For the whole of France, crop losses due to hail cost, on average, 0.5 billion euros a year, to which should be added the damages to buildings and vehicles for which there are no national statistics.
The risk mapping indicates that the Southwest and Southeast are the areas most exposed to the phenomenon but the central part of the country and the North-east are equally vulnerable.
Besides passive prevention of hail insurances and anti-hail nets, there is a scientific method aimed at reducing hailfall intensity. This method was born about fifty years ago, from two discoveries in cloud physics. Bergeron, a Swedish scientist, first showed that precipitation forms through the icing of precipitation elements in cloudy areas where populations of liquid droplets and ice crystals coexist. Shortly after that first step, American scientists Schaefer and Vonnegut discovered that it was possible to artificially increase the number of ice crystals in clouds and to proportionally decrease the size of the precipitating elements, notably that of hailstones. A convenient way of inducing this increase is to seed the clouds with silver iodide smokes, and the most current applications are fog dispersion, rain stimulation and hail suppression.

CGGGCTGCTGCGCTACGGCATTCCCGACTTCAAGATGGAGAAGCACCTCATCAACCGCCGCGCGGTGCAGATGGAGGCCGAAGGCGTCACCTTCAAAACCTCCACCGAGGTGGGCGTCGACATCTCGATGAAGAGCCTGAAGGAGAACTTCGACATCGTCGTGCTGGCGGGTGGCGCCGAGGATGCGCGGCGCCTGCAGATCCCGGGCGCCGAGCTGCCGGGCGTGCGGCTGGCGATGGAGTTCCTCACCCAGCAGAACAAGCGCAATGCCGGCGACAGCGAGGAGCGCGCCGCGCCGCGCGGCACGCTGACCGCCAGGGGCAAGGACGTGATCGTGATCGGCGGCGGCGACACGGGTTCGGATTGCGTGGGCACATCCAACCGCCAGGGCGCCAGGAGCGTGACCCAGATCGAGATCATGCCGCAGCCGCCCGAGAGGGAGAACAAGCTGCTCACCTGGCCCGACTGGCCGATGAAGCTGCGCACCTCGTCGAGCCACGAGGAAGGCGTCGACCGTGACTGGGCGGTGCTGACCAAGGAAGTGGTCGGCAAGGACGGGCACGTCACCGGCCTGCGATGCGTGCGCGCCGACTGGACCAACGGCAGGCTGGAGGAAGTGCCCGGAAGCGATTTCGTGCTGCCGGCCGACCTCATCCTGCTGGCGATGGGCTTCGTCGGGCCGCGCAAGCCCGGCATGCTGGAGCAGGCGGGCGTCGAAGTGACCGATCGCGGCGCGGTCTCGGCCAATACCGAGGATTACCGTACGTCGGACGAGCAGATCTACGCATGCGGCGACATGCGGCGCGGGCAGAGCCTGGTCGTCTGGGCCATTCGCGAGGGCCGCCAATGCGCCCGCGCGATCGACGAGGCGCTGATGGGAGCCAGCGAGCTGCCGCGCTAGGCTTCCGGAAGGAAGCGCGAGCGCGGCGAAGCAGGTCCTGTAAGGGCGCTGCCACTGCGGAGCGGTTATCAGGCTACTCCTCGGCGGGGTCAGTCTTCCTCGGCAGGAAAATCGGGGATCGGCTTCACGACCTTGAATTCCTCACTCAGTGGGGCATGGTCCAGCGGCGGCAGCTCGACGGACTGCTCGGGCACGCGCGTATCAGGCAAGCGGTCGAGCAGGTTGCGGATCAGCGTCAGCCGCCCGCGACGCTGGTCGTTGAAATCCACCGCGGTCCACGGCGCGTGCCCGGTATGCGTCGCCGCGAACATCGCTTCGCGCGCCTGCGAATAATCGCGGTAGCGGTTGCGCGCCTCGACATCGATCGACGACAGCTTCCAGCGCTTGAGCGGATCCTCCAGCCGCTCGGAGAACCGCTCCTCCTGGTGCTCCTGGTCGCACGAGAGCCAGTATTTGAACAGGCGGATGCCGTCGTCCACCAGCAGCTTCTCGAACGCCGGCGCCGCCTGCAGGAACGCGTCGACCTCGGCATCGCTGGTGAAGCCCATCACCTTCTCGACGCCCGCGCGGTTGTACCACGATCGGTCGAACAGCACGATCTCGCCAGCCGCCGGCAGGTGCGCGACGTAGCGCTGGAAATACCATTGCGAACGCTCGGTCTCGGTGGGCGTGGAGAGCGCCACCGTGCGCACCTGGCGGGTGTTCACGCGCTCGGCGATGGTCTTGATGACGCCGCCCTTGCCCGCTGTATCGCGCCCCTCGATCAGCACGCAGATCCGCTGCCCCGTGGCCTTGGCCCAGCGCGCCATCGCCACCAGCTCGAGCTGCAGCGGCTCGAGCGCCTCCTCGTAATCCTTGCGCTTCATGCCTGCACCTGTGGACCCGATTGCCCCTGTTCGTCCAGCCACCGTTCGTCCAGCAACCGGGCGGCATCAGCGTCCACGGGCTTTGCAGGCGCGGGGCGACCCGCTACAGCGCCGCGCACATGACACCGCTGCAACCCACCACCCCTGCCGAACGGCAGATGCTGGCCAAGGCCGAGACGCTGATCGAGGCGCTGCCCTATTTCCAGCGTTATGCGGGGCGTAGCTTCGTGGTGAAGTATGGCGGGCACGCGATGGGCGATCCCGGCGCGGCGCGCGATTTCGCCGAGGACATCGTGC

As soon as those discoveries were made, several organizations and important people in the agricultural circles of Southwestern France gathered, under the impulse of Professor Henri Dessens to found a non-profit organization in charge of the development of techniques of artificial weather modification aimed at suppressing hail.
This association, born in 1951, still exists and is today called the Association Nationale d’Etude et de Lutte contre les Fléaux Atmosphériques (Association to Suppress Atmospheric Plagues).
The physical basis of the project is that, since the updraft of the storms feeds with heat and water vapor in the lower layer of the atmosphere, it is logical to seed the storms from silver iodide ground generators. To insure targeting in as many meteorological situations as possible, seeding stations must be spread out in local networks with an odd 10 km mesh. To succeed, the seeding must be performed on young feeder cells, at least 3 hours before the hail risk.